Hailed as effective learning tools since the days of Shakespeare, alphabet books are a mainstay in the publishing industry. Many ABC books are aimed strictly at teaching children the alphabet. Others are crafted to deliver a complex story with creative flair.
Kudos to the Grades 2 and 3 students at William King Elementary School in Herring Cove, Nova Scotia for a superb ABC account of a civil rights champion.
Rendered with honesty and charm, the book honours Halifax native Viola Desmond, a black beautician whose 1946 stand for justice in a segregated cinema helped to end discriminatory practices in the province.
Clearly well-versed in the Desmond narrative, the students bring a wealth of detail to the drawings and text in the volume. “G is for Green,” notes a panel. “Viola’s green car broke down on her way to a meeting.”
“M is for Manager and Move,” reads another. “The manager told Viola Desmond to move to the balcony.”
Another drawing features a Nova Scotia flag and a group of stick people under a cartoon bubble that reads, “We are sorry, Viola.” The accompanying letter? “P.” “P is for Pardon. The government of NS pardoned Viola Desmond in 2010.”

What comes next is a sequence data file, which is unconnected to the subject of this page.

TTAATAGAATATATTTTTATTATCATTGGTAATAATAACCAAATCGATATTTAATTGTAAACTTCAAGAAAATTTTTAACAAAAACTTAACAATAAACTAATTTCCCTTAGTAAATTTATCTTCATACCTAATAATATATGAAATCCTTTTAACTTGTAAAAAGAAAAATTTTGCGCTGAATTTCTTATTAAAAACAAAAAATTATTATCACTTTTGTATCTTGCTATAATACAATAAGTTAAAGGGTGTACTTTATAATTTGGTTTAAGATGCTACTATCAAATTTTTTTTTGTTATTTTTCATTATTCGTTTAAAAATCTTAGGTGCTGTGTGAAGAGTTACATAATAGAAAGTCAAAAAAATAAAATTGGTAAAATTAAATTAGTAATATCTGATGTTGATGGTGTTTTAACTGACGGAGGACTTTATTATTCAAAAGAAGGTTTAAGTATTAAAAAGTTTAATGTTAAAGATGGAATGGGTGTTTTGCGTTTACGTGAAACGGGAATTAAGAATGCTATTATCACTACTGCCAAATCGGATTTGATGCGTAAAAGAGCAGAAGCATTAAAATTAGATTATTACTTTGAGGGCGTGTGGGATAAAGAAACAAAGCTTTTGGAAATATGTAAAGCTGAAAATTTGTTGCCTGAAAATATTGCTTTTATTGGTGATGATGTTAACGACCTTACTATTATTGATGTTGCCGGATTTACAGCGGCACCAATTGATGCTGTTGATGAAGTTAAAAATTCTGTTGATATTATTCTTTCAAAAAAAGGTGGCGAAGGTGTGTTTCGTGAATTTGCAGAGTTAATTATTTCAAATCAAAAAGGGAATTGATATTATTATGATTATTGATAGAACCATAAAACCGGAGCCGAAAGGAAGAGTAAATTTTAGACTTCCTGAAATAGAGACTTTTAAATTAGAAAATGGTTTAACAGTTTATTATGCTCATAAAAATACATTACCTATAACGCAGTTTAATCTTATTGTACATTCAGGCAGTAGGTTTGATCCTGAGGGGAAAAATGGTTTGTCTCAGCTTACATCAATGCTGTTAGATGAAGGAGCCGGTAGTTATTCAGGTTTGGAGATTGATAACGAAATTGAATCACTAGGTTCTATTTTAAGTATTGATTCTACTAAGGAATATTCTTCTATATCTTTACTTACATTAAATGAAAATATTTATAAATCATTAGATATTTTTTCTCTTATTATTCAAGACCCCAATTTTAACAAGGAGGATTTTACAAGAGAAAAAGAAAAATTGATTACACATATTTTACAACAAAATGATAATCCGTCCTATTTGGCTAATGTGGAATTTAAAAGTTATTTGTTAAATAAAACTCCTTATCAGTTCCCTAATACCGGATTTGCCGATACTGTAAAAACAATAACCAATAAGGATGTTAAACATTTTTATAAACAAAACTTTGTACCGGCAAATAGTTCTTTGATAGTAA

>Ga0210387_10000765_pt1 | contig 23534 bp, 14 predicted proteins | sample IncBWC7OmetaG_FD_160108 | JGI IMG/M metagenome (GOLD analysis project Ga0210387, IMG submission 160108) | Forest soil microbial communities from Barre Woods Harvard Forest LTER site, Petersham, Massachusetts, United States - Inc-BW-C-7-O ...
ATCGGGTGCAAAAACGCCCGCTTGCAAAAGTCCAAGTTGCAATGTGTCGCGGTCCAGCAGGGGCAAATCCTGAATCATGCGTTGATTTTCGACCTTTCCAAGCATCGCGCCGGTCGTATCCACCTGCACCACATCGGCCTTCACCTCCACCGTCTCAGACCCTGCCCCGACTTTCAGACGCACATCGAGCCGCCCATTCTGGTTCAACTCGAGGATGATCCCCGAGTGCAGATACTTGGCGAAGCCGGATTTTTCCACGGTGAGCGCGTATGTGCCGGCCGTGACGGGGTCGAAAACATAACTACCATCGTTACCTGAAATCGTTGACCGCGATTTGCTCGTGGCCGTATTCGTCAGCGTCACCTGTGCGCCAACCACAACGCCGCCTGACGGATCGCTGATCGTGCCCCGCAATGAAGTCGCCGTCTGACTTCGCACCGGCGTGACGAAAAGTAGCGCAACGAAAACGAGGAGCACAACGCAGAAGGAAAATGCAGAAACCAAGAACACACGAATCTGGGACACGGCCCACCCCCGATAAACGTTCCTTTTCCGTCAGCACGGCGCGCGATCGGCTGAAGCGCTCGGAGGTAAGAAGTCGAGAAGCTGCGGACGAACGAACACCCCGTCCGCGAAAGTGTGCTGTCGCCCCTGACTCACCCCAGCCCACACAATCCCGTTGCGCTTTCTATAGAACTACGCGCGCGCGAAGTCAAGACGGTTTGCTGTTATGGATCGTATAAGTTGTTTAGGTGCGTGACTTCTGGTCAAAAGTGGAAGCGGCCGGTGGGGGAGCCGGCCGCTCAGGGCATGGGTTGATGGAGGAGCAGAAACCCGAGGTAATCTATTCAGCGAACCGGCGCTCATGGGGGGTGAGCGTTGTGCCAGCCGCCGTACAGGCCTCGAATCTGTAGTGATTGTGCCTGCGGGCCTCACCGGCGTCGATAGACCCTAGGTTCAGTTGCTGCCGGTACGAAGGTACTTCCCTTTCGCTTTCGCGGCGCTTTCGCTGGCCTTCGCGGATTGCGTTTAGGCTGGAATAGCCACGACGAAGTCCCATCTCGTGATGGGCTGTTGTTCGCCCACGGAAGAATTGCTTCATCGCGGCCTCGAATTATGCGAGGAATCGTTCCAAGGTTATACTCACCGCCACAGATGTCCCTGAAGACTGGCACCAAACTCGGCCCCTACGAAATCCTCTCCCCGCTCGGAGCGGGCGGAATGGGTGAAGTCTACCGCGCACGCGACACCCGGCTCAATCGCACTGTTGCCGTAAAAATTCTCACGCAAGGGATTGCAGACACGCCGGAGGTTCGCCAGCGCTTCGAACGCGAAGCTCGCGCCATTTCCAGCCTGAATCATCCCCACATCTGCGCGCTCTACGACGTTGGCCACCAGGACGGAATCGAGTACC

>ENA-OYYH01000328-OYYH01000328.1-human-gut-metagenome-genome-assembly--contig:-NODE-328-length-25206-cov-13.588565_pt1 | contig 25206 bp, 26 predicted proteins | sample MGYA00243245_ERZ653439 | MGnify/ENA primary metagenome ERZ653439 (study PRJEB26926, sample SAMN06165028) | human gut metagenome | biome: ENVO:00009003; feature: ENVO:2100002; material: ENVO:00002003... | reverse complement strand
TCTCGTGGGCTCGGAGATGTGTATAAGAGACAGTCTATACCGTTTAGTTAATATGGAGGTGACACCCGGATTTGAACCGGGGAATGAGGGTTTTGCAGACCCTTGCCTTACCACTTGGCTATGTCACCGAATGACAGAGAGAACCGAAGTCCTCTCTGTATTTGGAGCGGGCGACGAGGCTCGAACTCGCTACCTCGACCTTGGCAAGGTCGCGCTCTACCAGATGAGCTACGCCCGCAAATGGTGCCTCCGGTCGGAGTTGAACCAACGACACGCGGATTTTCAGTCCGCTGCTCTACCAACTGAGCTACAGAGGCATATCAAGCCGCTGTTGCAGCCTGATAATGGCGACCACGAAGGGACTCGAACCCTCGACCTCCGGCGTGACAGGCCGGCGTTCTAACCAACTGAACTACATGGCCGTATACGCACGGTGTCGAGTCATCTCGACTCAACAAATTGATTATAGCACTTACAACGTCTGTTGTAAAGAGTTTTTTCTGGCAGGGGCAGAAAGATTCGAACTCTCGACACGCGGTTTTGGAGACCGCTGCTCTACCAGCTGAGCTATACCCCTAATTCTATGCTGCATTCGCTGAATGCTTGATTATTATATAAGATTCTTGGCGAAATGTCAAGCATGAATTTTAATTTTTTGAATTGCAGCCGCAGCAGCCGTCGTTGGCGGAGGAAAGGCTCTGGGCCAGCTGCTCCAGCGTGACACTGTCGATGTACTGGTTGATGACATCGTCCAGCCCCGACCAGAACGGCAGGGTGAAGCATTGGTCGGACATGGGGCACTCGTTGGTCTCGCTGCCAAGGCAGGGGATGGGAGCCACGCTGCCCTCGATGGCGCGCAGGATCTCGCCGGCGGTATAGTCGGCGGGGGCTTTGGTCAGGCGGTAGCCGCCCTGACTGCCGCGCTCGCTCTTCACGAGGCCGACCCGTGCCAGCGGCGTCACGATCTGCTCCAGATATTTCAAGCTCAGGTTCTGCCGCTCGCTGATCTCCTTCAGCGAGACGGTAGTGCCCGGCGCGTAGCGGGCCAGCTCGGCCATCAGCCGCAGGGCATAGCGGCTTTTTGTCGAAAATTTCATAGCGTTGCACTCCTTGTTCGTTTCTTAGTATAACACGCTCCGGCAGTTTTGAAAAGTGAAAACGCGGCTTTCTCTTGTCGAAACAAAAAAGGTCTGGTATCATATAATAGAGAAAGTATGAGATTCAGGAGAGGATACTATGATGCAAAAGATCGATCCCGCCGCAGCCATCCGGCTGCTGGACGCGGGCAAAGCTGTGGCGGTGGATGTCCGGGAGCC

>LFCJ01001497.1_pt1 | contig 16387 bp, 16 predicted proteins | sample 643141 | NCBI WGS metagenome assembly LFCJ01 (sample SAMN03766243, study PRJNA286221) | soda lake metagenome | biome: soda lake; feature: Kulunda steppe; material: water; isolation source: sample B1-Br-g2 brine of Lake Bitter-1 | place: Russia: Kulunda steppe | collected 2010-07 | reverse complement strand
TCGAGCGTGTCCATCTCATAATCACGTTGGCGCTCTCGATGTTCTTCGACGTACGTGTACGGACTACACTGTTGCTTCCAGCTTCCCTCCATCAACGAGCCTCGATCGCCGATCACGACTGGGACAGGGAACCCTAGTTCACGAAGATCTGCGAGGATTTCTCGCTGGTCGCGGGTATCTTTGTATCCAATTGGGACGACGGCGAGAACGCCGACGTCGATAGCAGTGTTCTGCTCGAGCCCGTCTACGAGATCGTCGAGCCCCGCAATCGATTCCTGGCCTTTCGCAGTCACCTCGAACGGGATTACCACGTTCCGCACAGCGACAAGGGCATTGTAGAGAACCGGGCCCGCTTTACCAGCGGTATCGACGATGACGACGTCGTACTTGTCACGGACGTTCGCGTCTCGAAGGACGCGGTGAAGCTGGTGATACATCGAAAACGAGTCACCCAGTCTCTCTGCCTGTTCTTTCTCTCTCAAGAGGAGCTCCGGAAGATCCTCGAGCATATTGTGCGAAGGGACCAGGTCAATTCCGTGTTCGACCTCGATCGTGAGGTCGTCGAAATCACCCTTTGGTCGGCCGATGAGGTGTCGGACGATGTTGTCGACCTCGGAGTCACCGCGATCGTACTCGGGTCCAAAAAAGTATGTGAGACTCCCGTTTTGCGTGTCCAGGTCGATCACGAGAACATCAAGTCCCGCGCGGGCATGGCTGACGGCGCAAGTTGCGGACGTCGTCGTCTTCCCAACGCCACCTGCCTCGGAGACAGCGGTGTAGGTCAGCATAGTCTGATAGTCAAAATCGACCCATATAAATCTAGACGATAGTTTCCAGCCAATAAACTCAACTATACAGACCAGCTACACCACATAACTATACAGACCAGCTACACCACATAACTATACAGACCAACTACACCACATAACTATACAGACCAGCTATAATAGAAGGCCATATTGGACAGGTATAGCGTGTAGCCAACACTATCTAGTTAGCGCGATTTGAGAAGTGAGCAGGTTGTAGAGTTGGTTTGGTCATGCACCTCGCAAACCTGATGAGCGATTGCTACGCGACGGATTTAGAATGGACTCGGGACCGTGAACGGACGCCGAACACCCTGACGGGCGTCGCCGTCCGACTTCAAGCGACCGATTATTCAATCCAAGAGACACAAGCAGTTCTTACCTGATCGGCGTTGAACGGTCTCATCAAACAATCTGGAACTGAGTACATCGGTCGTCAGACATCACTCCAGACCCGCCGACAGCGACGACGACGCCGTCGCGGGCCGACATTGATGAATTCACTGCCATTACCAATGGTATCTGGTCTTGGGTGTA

The next page showcases an illustration of a serene brown-skinned woman in a polkadot dress. The image also includes a cartoon bubble. It reads, “I didn’t mean to make such a fuss.”
The letter? “Q is for Quietly. Viola Desmond quietly made a difference in our history.”
Flip back to “E” for a sublime drawing of the scales of justice. “E is for Equality,” the panel reads. “The incident was the beginning of a long struggle for equality in our country.”
The winner of a 2016 African Nova Scotian History Challenge award, The ABC’s of Viola Desmond deserves pride of place in every home, library and school in the nation. And here’s a standing “O” for teachers Pam Caines and Beatrice MacDonald for bringing out the best in their students. Ovation.
The ABC’s of Viola Desmond
2/3 Caines William King Elementary School
Delmore “Buddy” Daye Learning Institute